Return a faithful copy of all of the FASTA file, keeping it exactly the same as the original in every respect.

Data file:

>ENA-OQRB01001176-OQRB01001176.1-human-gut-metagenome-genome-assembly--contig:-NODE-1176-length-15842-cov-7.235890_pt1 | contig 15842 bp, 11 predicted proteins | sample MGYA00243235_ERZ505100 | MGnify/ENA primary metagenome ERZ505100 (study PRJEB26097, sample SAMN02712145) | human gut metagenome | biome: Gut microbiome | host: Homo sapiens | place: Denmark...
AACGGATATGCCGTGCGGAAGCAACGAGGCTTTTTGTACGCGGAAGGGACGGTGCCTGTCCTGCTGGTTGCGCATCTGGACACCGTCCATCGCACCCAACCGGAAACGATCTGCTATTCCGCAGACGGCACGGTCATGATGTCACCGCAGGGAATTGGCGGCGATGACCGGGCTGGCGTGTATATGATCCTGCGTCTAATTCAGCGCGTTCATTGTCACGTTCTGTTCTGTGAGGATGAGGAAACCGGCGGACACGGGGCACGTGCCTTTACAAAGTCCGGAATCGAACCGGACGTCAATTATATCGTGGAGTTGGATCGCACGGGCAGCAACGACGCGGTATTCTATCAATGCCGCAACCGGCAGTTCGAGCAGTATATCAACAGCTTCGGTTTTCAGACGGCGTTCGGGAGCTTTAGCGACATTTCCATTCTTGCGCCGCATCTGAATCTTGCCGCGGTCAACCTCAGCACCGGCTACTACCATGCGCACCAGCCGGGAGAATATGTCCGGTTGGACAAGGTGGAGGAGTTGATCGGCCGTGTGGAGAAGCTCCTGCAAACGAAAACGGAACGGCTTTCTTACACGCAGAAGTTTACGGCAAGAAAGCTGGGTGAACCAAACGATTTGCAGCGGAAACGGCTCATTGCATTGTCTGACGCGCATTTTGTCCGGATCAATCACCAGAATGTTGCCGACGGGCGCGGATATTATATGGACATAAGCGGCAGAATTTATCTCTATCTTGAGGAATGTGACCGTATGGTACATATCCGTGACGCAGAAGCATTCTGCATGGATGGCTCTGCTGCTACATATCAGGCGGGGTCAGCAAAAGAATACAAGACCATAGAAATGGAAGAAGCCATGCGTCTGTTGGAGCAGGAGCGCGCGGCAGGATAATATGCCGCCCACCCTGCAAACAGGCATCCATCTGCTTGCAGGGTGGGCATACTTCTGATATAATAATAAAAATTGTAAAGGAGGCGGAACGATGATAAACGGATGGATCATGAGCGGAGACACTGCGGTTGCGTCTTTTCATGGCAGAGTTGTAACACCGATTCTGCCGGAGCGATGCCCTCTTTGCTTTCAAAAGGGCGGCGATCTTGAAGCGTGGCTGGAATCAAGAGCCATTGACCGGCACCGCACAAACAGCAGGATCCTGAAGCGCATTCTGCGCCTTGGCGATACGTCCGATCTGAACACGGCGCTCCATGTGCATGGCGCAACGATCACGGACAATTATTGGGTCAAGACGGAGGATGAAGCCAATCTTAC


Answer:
>ENA-OQRB01001176-OQRB01001176.1-human-gut-metagenome-genome-assembly--contig:-NODE-1176-length-15842-cov-7.235890_pt1 | contig 15842 bp, 11 predicted proteins | sample MGYA00243235_ERZ505100 | MGnify/ENA primary metagenome ERZ505100 (study PRJEB26097, sample SAMN02712145) | human gut metagenome | biome: Gut microbiome | host: Homo sapiens | place: Denmark...
AACGGATATGCCGTGCGGAAGCAACGAGGCTTTTTGTACGCGGAAGGGACGGTGCCTGTCCTGCTGGTTGCGCATCTGGACACCGTCCATCGCACCCAACCGGAAACGATCTGCTATTCCGCAGACGGCACGGTCATGATGTCACCGCAGGGAATTGGCGGCGATGACCGGGCTGGCGTGTATATGATCCTGCGTCTAATTCAGCGCGTTCATTGTCACGTTCTGTTCTGTGAGGATGAGGAAACCGGCGGACACGGGGCACGTGCCTTTACAAAGTCCGGAATCGAACCGGACGTCAATTATATCGTGGAGTTGGATCGCACGGGCAGCAACGACGCGGTATTCTATCAATGCCGCAACCGGCAGTTCGAGCAGTATATCAACAGCTTCGGTTTTCAGACGGCGTTCGGGAGCTTTAGCGACATTTCCATTCTTGCGCCGCATCTGAATCTTGCCGCGGTCAACCTCAGCACCGGCTACTACCATGCGCACCAGCCGGGAGAATATGTCCGGTTGGACAAGGTGGAGGAGTTGATCGGCCGTGTGGAGAAGCTCCTGCAAACGAAAACGGAACGGCTTTCTTACACGCAGAAGTTTACGGCAAGAAAGCTGGGTGAACCAAACGATTTGCAGCGGAAACGGCTCATTGCATTGTCTGACGCGCATTTTGTCCGGATCAATCACCAGAATGTTGCCGACGGGCGCGGATATTATATGGACATAAGCGGCAGAATTTATCTCTATCTTGAGGAATGTGACCGTATGGTACATATCCGTGACGCAGAAGCATTCTGCATGGATGGCTCTGCTGCTACATATCAGGCGGGGTCAGCAAAAGAATACAAGACCATAGAAATGGAAGAAGCCATGCGTCTGTTGGAGCAGGAGCGCGCGGCAGGATAATATGCCGCCCACCCTGCAAACAGGCATCCATCTGCTTGCAGGGTGGGCATACTTCTGATATAATAATAAAAATTGTAAAGGAGGCGGAACGATGATAAACGGATGGATCATGAGCGGAGACACTGCGGTTGCGTCTTTTCATGGCAGAGTTGTAACACCGATTCTGCCGGAGCGATGCCCTCTTTGCTTTCAAAAGGGCGGCGATCTTGAAGCGTGGCTGGAATCAAGAGCCATTGACCGGCACCGCACAAACAGCAGGATCCTGAAGCGCATTCTGCGCCTTGGCGATACGTCCGATCTGAACACGGCGCTCCATGTGCATGGCGCAACGATCACGGACAATTATTGGGTCAAGACGGAGGATGAAGCCAATCTTAC